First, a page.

Sault Transit Reform Suggestions for a Better Transit System
LOCAL2 Staff for local2 sault ste. marie
August 11th, 2012 at 9:18pm
Within the past three years, Sault Transit introduced a 'Student fare' in which students would be able to ride the city bus for 25 cents. This program proved to be a popular one, and ridership increased. Of course, though the ridership increased, so did costs that were associated with managing and operating the fleet of buses, as well as wages for staff. It was agreed that the student fare would increase to $1.00, and Student 'Youth Passes' were introduced at a cost of $10.00. Sault Transit Reform embraced the plan, calling it "a cheap and effective mode of transportation for students travelling to and from school twice daily." In early 2011, Sault Transit Reform, under the leadership of popular Local2 journalist Matthew Kot, lauched a petition drive after hearing rumors that the Youth passes would increase 50% in price, to $15.00. Over 600 people signed the petition, which circulated in high schools across the city. City Council ignored the petition and went ahead with the price increase, citing "rising operation costs" as the primary reason for the increase. A year later, the Youth passes once again took a hike, as did regular transit fares. Every person needing a ride on a Sault Transit bus now has to pay $2.50. Youth Passes are currently $20.00. Again, the cost to operate the Transit system was cited as the reason for the price increase.
Sault Transit Reform understands the need to pay down the rising cost to operate a public transit system. Released budget numbers show the Sault Transit Services millions of dollars in debt. However, Sault Transit Reform cannot ignore citizens who claim that not all people can afford to pay more for a bus ride. Many people in Sault Ste. Marie live in poverty, and do not have methods of transportation other than Taxis (Which are expensive) and Sault Transit. People are concerned that the more a bus ride costs, the less they will use the service, resulting in a decrease in ridership, and less revenues for Sault Transit. Suggestion Number One is to keep Transit fares and passes at reasonable prices, and to alert the public 60 days in advance of a price increase, so that the public will know of the increases when they come into effect.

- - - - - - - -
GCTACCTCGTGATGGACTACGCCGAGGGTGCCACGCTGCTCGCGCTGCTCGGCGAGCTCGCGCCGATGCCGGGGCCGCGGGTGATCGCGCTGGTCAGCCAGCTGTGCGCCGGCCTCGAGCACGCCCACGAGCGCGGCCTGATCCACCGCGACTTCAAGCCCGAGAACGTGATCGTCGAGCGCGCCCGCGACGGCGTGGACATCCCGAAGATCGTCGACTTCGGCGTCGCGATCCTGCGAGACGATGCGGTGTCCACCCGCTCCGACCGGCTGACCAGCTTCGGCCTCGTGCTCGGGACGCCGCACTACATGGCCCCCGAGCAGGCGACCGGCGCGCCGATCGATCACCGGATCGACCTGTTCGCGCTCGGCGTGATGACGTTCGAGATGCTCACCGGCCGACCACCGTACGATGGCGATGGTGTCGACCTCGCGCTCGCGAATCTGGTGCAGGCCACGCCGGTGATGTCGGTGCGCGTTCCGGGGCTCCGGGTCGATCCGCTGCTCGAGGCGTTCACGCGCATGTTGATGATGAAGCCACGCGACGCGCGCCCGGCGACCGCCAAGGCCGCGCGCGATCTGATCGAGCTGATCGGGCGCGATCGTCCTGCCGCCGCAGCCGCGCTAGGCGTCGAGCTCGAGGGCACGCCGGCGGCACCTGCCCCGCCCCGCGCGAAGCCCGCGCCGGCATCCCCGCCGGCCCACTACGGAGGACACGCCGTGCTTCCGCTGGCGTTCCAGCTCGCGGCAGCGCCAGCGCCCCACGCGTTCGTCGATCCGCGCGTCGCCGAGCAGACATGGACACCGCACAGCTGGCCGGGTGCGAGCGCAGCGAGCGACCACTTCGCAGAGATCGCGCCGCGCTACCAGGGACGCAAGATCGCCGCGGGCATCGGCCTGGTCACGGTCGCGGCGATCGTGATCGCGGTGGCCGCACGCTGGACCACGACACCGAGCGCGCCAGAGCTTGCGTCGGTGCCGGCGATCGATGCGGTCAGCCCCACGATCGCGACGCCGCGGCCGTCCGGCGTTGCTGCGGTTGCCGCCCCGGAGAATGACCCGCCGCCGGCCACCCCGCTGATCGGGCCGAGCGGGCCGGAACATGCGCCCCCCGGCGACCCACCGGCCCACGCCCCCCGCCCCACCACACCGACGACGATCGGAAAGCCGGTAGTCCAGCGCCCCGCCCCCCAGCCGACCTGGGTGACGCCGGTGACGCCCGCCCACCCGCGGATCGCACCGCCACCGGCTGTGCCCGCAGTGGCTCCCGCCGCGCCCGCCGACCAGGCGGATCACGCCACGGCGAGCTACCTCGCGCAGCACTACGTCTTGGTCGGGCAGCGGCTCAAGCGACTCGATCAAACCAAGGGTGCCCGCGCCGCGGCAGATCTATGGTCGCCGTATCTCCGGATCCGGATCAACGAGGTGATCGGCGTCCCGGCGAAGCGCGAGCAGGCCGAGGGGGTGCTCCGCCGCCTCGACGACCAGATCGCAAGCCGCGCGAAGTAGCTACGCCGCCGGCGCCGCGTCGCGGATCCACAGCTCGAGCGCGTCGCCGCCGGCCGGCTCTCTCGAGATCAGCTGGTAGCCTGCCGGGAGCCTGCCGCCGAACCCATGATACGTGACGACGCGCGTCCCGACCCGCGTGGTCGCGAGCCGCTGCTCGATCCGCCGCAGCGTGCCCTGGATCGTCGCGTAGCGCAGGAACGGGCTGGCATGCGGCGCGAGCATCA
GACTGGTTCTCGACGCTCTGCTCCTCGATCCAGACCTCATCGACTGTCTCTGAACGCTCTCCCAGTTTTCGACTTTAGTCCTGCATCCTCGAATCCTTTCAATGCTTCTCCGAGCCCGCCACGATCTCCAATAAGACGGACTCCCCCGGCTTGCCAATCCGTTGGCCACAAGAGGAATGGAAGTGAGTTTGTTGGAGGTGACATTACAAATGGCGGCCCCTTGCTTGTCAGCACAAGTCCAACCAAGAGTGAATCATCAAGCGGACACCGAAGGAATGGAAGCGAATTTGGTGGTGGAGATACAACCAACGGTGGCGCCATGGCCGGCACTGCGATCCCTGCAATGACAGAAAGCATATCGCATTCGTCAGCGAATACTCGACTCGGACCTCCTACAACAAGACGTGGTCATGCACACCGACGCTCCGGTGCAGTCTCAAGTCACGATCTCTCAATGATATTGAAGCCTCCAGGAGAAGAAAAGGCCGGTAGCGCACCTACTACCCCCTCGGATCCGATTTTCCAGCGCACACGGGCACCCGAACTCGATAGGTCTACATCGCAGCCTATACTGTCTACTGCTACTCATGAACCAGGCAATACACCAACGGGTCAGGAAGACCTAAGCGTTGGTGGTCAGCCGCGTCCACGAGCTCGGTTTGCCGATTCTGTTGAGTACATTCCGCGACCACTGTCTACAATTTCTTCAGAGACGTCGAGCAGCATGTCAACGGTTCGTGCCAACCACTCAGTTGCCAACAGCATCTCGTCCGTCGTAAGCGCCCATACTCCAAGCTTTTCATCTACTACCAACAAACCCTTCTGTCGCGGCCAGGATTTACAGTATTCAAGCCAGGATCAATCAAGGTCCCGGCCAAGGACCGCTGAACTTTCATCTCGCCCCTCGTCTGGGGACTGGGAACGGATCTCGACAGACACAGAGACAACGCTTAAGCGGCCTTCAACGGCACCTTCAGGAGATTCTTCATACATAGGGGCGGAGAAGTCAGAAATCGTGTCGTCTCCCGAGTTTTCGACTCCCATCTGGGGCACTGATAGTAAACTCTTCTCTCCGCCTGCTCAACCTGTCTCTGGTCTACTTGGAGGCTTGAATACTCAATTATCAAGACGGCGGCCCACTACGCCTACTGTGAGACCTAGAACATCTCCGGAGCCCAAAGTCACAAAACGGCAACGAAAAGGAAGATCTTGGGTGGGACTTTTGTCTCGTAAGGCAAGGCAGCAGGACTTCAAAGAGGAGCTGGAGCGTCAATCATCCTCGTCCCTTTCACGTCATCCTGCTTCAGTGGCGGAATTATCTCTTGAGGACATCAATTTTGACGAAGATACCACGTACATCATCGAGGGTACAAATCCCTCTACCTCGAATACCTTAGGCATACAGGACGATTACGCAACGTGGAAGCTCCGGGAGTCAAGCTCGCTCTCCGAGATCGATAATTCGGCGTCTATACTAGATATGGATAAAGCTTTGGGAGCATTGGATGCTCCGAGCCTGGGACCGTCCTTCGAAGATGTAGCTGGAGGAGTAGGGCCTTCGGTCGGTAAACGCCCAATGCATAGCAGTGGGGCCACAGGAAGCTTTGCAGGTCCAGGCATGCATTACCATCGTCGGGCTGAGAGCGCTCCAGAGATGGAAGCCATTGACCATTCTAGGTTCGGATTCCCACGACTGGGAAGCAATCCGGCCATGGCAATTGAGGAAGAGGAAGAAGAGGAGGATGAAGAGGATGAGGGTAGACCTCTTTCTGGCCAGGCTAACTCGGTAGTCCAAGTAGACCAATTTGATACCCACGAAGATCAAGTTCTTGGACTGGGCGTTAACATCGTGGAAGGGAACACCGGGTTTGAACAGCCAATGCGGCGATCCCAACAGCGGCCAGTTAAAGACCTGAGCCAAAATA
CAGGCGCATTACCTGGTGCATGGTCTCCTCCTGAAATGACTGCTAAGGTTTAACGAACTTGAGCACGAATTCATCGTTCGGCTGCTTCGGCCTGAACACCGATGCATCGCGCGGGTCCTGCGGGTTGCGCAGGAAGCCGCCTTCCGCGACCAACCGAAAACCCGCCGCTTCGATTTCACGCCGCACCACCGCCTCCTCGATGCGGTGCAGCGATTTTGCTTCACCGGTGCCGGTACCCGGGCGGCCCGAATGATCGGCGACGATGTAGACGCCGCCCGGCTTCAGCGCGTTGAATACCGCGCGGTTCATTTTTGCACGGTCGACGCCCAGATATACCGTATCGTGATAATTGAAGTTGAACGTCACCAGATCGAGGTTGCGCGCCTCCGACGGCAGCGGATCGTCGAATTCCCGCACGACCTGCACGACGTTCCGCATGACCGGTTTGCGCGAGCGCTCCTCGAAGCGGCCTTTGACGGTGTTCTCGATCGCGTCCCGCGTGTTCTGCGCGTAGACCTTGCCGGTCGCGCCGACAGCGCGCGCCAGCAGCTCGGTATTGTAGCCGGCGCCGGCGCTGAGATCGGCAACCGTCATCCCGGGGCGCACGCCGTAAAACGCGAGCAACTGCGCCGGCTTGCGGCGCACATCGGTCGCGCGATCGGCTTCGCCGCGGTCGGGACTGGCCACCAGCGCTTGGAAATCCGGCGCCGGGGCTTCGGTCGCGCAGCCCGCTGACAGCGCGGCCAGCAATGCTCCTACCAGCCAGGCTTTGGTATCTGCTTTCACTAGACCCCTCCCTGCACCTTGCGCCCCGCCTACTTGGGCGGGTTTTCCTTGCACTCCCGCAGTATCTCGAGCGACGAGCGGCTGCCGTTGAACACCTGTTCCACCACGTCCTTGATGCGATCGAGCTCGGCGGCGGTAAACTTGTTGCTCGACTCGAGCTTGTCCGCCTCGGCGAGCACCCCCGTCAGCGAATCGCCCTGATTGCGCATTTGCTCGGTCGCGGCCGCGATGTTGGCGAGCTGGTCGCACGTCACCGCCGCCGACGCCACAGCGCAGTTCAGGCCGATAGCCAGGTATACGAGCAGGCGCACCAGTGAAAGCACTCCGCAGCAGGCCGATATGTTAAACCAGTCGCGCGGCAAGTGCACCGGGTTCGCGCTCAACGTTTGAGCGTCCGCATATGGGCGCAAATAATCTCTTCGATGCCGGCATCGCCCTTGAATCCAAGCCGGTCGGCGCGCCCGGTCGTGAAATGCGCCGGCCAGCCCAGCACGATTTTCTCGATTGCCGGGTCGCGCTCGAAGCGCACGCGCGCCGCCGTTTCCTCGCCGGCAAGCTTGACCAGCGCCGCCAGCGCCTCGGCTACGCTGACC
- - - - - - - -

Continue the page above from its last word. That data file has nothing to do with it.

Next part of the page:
Over the years, Sault Transit has removed many bus stops and even cut the "Great Northern" bus route. Of course, this was because of "too little traffic". However, people have expressed interest in a bus route that allows citizens without transportation to access some of Sault Ste. Marie's popular locations in the northern end of the city, including the Hiawatha park, as well as Mockingbird Hill farm. People also express a desire to see a route run to the airport. Suggestion Number Two urges Sault Transit to examine the possiblity of a bus route to popular destinations such as the Airport, Mockingbird Hill Farm, and the Hiawatha highlands.
In many cities, such as Toronto, Thunder Bay, Sudbury and Ottawa, transit systems are replacing their fleets with new and modern buses. In our city, there are a number of new buses that have started carrying passengers in the past few years. Sault Transit Reform commends the Sault Transit Services, the Provincial government, as well as City Council, for bringing these new buses to the city. Suggestion Number Three is to keep replacing outdated buses with new and modern vehicles.
We encourage transit riders in Sault Ste. Marie to 'like' Sault Transit Reform's Facebook page, which provides bus route maps, detour maps, and suggestions from the public.